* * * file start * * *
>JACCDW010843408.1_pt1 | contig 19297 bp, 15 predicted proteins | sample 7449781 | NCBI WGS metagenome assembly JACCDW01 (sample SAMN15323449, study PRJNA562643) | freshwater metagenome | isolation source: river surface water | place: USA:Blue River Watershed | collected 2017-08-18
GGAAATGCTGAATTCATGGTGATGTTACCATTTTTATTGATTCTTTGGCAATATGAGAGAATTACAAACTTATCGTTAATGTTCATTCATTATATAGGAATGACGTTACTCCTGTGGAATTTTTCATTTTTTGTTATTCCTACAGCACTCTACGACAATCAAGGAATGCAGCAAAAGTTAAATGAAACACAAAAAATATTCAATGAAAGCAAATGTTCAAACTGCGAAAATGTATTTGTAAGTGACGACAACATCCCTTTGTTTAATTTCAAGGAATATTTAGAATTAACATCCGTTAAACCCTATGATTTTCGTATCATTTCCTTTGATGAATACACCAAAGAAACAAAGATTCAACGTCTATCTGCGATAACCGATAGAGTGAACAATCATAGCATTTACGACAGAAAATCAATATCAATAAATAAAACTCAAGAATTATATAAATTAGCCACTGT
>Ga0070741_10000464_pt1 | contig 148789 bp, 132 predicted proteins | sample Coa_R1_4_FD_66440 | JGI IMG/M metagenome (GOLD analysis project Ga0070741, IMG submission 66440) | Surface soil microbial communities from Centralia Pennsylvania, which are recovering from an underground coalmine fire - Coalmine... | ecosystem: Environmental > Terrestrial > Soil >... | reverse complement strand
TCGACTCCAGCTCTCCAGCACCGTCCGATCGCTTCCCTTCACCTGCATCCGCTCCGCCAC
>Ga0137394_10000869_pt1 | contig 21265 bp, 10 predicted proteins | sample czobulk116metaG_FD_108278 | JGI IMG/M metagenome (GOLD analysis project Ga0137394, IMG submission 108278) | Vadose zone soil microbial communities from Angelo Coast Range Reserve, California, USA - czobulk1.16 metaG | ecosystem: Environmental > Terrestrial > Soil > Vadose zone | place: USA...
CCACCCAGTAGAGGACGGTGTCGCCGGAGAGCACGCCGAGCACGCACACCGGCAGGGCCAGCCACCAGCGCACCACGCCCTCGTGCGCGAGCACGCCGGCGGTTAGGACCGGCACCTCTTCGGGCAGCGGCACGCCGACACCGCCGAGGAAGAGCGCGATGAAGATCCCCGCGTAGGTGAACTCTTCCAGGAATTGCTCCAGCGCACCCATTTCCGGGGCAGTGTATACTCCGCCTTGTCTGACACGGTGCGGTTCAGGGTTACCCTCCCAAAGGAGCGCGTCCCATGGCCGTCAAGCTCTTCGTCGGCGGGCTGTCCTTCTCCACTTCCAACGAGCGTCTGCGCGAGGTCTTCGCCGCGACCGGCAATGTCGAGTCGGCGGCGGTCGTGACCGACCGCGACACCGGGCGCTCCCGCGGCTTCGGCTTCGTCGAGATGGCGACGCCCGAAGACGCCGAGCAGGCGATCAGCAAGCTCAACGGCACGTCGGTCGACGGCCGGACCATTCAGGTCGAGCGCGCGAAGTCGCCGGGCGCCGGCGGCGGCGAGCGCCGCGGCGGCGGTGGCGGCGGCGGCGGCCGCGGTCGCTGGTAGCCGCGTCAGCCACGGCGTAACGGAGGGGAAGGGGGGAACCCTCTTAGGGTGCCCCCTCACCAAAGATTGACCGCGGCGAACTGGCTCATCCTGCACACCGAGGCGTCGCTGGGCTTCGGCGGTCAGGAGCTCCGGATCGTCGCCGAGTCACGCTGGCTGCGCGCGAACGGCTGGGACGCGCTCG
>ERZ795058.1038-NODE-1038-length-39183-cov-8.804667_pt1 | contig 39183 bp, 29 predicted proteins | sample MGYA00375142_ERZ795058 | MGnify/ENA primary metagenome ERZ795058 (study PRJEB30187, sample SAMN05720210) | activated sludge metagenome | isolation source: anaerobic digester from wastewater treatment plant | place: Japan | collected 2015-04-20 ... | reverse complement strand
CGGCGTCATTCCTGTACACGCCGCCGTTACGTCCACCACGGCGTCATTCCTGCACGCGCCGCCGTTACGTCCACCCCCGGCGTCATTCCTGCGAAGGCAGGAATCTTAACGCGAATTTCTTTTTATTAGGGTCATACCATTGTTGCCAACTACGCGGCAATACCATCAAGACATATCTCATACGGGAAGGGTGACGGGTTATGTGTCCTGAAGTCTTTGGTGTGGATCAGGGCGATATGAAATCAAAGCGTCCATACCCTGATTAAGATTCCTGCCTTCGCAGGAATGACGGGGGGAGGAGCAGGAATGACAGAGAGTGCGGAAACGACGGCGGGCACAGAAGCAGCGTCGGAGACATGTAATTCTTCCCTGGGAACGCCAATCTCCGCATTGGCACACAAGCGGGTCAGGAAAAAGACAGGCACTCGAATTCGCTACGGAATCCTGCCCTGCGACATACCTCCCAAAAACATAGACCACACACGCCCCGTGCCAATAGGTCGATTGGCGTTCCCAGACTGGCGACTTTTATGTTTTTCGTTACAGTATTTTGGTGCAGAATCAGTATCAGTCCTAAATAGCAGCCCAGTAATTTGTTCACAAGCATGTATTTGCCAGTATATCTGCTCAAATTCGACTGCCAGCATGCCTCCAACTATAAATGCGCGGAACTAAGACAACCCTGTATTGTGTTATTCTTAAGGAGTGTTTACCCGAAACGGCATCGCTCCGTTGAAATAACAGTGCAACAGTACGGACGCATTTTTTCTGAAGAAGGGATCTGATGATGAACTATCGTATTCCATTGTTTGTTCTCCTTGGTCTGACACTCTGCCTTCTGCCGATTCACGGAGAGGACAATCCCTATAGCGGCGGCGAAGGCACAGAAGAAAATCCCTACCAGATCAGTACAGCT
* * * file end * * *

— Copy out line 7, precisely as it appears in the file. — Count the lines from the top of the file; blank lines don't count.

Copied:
>ERZ795058.1038-NODE-1038-length-39183-cov-8.804667_pt1 | contig 39183 bp, 29 predicted proteins | sample MGYA00375142_ERZ795058 | MGnify/ENA primary metagenome ERZ795058 (study PRJEB30187, sample SAMN05720210) | activated sludge metagenome | isolation source: anaerobic digester from wastewater treatment plant | place: Japan | collected 2015-04-20 ... | reverse complement strand